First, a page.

Sixteen seasons later, Brady remains at the top of his game. And a week from Sunday the 39-year-old can further burnish his legacy with a fifth Super Bowl title, breaking the record he shares with Hall of Fame quarterbacks Joe Montana and Terry Bradshaw.
Bledsoe provided the Bills with brief stability, but his skills diminished quickly. He was jettisoned after just three seasons. He is one of 15 quarterbacks to start for Buffalo in the Brady era. It’s no mystery why Bills fans revile Brady. He has dominated them more than any athlete has ever dominated an opponent, going 26-3 with 66 touchdown passes and just 20 interceptions, a lofty 101.5 passer rating. Asked how the Bills could snap their 17-season playoff famine, legendary Buffalo quarterback Jim Kelly quipped: “Get Tom Brady to retire.” Not that it makes Bills fans feel any better, but Brady also has tormented the rest of the NFL, as evidenced by his 183-52 win-loss record.
In case you’re wondering, the Bills selections in the first six rounds of the 2000 draft were Erik Flowers, Tavares Tillman, Corey Moore, Avion Black and Sammy Morris. It was John Butler’s last draft as Bills general manager, and by far the worst in an otherwise illustrious career that saw him play a significant role in building Buffalo’s Super Bowl rosters of the early 1990s. But you can’t rip the Bills for missing out on Brady. Every team, including the Patriots, were late to this party. New England’s draft picks before Brady weren’t household names even in their own households: Arian Klemm, J.R. Redmond, Greg Robinson-Randall, Dave Stachelski, Jeff Marriott and Antwan Harris.
That year’s quarterback class was quite weak, and, despite his poor combine, Brady and his family figured he would be selected in the second or third round. When the fifth round finished without his being chosen, Brady was so distraught he briefly left his house in tears. He recently posted his old resume on Facebook and joked that he thought he was going to have to make a career selling insurance.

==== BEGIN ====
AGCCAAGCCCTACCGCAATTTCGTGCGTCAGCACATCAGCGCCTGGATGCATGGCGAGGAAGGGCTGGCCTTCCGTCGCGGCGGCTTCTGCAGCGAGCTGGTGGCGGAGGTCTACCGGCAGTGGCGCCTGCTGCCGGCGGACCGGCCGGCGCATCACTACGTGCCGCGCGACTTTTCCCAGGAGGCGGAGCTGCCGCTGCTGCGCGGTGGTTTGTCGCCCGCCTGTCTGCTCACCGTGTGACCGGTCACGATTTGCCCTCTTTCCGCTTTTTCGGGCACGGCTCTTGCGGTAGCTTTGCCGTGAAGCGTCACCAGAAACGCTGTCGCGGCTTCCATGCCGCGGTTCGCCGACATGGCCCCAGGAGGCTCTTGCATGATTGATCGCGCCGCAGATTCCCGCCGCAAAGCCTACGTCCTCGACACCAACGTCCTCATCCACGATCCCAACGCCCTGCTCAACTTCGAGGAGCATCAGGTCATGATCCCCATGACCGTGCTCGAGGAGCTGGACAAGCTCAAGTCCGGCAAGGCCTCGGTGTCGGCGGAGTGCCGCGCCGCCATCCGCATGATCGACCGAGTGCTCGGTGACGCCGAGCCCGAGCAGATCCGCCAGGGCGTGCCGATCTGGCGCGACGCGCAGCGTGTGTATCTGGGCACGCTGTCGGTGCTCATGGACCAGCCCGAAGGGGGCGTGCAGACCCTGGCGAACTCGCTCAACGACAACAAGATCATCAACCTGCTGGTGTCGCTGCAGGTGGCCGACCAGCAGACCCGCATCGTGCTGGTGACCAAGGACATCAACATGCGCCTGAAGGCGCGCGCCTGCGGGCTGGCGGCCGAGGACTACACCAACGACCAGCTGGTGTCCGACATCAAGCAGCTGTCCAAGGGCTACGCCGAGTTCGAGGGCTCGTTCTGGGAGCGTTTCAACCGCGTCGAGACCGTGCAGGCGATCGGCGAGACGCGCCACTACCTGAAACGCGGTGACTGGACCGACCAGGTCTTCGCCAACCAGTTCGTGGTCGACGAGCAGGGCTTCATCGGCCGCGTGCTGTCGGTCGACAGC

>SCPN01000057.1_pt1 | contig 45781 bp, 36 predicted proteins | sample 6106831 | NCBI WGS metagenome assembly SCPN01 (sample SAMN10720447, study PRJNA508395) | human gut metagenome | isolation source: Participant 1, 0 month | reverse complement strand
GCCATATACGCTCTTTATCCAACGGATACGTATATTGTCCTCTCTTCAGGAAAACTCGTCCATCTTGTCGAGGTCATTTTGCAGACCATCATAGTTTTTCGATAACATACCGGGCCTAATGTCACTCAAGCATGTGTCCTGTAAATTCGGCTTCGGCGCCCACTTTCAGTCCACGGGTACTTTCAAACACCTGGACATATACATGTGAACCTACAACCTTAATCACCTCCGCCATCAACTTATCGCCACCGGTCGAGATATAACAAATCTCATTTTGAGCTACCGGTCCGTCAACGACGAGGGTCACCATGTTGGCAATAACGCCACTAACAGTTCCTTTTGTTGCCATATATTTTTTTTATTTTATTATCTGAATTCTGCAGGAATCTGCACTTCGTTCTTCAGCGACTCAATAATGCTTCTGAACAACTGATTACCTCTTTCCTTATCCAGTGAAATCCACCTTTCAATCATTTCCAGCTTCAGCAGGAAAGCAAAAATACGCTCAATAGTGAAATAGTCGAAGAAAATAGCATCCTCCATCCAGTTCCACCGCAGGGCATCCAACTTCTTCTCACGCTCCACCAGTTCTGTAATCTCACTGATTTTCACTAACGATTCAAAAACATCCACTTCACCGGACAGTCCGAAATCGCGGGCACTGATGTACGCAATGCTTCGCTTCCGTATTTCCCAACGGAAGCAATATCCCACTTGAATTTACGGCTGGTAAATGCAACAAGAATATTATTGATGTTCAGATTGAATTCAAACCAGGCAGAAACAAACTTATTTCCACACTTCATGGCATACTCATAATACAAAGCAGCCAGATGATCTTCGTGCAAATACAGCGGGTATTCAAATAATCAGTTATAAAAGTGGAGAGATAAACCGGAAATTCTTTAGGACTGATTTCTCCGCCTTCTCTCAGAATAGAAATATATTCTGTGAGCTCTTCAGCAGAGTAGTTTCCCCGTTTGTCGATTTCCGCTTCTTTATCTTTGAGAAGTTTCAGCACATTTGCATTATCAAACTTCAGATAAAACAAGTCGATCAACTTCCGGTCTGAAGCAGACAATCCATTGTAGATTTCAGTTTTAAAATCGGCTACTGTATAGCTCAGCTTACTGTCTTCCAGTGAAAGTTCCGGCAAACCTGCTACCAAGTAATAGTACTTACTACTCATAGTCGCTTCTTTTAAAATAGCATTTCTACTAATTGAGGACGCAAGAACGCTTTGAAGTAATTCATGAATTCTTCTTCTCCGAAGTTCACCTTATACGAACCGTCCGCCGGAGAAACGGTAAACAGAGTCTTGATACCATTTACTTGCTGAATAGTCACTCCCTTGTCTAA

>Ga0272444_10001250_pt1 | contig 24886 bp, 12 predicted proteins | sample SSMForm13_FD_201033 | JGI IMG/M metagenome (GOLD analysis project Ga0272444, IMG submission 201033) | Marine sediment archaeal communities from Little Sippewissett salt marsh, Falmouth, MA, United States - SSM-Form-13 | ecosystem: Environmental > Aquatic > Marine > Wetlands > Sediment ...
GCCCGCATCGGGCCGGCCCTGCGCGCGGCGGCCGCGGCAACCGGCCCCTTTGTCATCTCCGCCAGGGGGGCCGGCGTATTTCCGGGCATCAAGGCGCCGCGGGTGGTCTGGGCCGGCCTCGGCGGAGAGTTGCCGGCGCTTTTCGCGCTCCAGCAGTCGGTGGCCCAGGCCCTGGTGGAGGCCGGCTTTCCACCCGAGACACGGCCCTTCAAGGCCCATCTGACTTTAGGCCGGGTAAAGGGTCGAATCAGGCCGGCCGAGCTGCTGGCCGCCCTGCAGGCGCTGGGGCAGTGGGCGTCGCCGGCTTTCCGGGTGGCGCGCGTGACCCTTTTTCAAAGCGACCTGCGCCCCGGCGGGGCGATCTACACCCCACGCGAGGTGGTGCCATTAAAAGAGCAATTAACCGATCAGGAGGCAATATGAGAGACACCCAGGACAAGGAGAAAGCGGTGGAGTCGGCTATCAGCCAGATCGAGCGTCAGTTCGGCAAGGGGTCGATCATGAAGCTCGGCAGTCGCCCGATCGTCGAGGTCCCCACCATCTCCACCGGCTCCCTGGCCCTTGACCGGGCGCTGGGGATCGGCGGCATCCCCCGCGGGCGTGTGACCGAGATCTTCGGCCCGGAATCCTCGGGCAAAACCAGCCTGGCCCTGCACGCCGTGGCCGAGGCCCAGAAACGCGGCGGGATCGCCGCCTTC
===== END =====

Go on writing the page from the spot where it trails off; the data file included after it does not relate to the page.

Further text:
Instead, he’s wound up paying enormous football dividends. Though his image was sullied by the overblown Deflate-gate scandal and he’s become a polarizing figure, even tortured Bills fans have to give the devil his due. Despite a revolving door of receivers, running backs and offensive linemen through the years, Brady keeps winning. As we learned once more in last Sunday’s romp against the Pittsburgh Steelers, it doesn’t matter if the Patriots line up a receiver who made his name in college as a lacrosse player or one who made his name as an option quarterback, as long as Brady is running the show, it’s somehow going to work out.
Certainly, Brady has benefited immensely playing for Belichick, but this dynasty doesn’t happen without the greatness of No. 12. This is Brady’s Bunch. The Hoodie won the lottery and a handful of Super Bowl rings when he drafted Brady as a project 17 years ago.
Best-selling author and nationally recognized journalist Scott Pitoniak is the Rochester Business Journal sports columnist.1/27/2017 (c) 2017 Rochester Business Journal. To obtain permission to reprint this article, call 585-546-8303 or email firstname.lastname@example.org.